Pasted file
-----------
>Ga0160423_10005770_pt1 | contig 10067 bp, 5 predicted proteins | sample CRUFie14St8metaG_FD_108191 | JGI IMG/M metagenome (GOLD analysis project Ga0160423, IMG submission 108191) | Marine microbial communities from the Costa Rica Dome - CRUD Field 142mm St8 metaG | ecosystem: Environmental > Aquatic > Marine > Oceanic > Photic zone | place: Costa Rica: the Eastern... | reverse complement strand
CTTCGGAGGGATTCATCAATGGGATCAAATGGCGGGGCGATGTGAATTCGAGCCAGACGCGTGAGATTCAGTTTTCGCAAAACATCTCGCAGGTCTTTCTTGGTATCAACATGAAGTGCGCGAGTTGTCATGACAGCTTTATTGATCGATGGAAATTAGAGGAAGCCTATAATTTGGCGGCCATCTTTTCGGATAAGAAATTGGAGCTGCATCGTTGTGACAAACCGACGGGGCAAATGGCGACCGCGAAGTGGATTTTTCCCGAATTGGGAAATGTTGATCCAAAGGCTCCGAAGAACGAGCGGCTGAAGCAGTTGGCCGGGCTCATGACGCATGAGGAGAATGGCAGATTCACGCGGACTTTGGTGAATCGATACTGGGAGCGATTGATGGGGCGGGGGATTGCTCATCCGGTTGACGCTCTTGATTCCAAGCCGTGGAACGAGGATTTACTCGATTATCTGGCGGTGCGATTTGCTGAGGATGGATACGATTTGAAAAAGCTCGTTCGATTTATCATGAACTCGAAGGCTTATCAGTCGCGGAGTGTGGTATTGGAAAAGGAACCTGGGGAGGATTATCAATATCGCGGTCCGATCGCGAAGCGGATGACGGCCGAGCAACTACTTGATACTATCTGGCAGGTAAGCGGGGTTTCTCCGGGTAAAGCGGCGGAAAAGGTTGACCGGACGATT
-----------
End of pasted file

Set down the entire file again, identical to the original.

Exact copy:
>Ga0160423_10005770_pt1 | contig 10067 bp, 5 predicted proteins | sample CRUFie14St8metaG_FD_108191 | JGI IMG/M metagenome (GOLD analysis project Ga0160423, IMG submission 108191) | Marine microbial communities from the Costa Rica Dome - CRUD Field 142mm St8 metaG | ecosystem: Environmental > Aquatic > Marine > Oceanic > Photic zone | place: Costa Rica: the Eastern... | reverse complement strand
CTTCGGAGGGATTCATCAATGGGATCAAATGGCGGGGCGATGTGAATTCGAGCCAGACGCGTGAGATTCAGTTTTCGCAAAACATCTCGCAGGTCTTTCTTGGTATCAACATGAAGTGCGCGAGTTGTCATGACAGCTTTATTGATCGATGGAAATTAGAGGAAGCCTATAATTTGGCGGCCATCTTTTCGGATAAGAAATTGGAGCTGCATCGTTGTGACAAACCGACGGGGCAAATGGCGACCGCGAAGTGGATTTTTCCCGAATTGGGAAATGTTGATCCAAAGGCTCCGAAGAACGAGCGGCTGAAGCAGTTGGCCGGGCTCATGACGCATGAGGAGAATGGCAGATTCACGCGGACTTTGGTGAATCGATACTGGGAGCGATTGATGGGGCGGGGGATTGCTCATCCGGTTGACGCTCTTGATTCCAAGCCGTGGAACGAGGATTTACTCGATTATCTGGCGGTGCGATTTGCTGAGGATGGATACGATTTGAAAAAGCTCGTTCGATTTATCATGAACTCGAAGGCTTATCAGTCGCGGAGTGTGGTATTGGAAAAGGAACCTGGGGAGGATTATCAATATCGCGGTCCGATCGCGAAGCGGATGACGGCCGAGCAACTACTTGATACTATCTGGCAGGTAAGCGGGGTTTCTCCGGGTAAAGCGGCGGAAAAGGTTGACCGGACGATT